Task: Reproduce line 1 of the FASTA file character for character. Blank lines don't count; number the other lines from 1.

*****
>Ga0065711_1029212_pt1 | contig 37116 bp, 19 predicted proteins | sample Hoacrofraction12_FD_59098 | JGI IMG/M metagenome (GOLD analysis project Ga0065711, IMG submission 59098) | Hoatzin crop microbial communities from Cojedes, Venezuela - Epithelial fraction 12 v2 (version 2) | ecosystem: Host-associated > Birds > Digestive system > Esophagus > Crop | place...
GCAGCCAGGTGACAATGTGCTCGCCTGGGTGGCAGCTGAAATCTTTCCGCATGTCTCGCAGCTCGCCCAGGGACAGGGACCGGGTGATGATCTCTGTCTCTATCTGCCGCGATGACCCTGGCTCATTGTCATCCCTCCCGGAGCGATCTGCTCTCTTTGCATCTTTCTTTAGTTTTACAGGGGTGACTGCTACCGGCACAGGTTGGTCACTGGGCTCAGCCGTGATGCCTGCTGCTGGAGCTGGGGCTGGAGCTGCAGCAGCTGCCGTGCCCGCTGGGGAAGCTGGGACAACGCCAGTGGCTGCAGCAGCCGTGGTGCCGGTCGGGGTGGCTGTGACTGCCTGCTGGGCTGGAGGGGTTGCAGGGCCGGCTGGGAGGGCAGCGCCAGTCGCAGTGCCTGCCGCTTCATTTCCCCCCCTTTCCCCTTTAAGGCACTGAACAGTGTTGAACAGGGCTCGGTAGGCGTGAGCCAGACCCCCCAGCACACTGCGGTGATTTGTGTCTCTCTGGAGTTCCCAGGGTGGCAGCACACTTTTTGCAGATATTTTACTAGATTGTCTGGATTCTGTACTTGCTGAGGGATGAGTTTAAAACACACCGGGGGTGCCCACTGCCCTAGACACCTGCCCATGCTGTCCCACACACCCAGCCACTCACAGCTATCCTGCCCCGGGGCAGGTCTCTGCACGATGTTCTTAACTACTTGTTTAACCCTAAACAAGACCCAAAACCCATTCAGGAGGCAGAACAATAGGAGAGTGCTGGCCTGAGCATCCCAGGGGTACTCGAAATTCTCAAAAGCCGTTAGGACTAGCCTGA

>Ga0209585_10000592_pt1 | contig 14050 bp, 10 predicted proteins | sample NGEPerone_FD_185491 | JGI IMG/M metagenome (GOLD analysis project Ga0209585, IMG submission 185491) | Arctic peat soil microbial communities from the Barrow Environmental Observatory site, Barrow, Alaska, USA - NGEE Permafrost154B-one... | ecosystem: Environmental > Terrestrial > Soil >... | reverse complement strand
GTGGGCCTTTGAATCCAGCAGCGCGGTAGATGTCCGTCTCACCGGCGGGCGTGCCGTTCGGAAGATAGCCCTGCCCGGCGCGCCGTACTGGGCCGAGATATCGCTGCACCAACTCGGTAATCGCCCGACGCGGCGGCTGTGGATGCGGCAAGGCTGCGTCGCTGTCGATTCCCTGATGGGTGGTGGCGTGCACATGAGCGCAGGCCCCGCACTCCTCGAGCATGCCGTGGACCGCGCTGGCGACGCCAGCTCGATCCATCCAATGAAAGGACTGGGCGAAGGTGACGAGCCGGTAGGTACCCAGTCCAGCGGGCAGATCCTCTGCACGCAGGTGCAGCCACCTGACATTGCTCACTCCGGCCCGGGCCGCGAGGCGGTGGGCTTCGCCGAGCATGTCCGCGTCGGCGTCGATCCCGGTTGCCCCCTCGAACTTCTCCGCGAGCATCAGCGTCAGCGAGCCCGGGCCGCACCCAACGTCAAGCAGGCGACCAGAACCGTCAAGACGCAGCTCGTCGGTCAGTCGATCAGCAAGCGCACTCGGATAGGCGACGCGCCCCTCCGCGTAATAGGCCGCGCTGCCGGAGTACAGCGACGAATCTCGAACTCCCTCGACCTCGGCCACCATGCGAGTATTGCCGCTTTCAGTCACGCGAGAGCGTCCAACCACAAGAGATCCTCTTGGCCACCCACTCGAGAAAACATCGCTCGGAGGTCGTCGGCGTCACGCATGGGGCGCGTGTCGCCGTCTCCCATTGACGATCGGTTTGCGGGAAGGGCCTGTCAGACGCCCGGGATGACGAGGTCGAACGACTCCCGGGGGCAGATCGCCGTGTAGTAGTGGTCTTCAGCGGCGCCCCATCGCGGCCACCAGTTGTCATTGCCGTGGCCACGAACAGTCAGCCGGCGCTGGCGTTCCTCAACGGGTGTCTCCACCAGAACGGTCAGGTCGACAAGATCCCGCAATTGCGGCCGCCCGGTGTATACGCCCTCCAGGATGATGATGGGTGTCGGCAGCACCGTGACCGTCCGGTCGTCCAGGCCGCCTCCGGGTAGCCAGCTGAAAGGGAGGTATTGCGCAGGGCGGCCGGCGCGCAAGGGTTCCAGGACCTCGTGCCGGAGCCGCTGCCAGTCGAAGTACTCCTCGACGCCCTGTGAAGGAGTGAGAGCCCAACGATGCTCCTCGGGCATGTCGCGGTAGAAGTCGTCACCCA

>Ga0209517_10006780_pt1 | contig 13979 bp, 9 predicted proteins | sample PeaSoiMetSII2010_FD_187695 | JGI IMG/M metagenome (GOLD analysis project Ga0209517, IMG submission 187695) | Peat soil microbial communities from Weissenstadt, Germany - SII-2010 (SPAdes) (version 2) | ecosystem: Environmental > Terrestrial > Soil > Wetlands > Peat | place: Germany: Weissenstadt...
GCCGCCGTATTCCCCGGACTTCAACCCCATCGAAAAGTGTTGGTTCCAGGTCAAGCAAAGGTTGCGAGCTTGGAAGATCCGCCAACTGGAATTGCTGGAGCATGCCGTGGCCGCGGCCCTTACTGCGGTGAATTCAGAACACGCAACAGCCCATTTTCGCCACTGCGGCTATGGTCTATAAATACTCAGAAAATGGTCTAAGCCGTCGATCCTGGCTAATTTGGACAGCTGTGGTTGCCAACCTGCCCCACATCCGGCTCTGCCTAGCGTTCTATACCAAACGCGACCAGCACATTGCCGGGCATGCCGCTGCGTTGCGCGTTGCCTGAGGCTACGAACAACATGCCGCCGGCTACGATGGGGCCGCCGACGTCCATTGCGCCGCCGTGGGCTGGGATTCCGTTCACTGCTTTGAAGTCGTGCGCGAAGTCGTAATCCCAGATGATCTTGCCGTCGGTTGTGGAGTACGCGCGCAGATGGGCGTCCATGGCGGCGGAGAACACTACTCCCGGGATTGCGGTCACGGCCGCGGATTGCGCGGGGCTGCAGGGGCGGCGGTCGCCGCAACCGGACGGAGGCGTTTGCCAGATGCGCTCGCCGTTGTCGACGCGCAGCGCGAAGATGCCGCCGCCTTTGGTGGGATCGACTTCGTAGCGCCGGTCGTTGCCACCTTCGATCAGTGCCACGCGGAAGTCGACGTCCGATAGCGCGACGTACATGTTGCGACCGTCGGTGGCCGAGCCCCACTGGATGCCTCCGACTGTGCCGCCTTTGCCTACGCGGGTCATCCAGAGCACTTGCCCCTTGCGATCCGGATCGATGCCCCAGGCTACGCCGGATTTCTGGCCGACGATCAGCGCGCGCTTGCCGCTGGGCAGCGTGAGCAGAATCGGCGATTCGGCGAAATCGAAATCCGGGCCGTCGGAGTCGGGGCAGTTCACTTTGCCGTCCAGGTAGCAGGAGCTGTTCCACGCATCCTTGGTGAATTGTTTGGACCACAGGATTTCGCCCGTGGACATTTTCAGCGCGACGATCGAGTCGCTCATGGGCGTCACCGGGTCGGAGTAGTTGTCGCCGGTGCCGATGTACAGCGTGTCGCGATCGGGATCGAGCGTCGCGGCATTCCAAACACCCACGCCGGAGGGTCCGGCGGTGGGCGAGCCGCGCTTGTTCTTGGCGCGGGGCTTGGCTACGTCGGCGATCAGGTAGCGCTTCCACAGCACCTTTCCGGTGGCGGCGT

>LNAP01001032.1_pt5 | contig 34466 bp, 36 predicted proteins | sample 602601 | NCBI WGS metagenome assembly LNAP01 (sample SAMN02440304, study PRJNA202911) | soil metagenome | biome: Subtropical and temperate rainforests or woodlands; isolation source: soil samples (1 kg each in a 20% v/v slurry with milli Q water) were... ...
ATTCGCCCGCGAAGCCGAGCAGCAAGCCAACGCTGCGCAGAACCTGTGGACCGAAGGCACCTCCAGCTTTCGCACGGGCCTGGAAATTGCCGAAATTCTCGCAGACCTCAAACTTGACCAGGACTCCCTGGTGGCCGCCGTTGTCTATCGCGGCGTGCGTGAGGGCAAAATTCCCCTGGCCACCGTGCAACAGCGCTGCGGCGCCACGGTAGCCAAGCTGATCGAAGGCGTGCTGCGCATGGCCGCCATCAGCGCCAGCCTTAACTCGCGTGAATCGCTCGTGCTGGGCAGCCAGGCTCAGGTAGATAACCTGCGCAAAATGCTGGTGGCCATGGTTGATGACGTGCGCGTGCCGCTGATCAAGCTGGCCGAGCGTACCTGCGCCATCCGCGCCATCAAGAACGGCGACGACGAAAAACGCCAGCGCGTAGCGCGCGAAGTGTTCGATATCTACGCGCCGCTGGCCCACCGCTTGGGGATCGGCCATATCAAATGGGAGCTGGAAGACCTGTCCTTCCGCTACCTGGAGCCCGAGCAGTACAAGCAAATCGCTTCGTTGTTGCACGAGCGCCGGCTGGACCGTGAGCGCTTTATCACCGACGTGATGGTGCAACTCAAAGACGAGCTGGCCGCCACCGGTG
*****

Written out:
>Ga0065711_1029212_pt1 | contig 37116 bp, 19 predicted proteins | sample Hoacrofraction12_FD_59098 | JGI IMG/M metagenome (GOLD analysis project Ga0065711, IMG submission 59098) | Hoatzin crop microbial communities from Cojedes, Venezuela - Epithelial fraction 12 v2 (version 2) | ecosystem: Host-associated > Birds > Digestive system > Esophagus > Crop | place...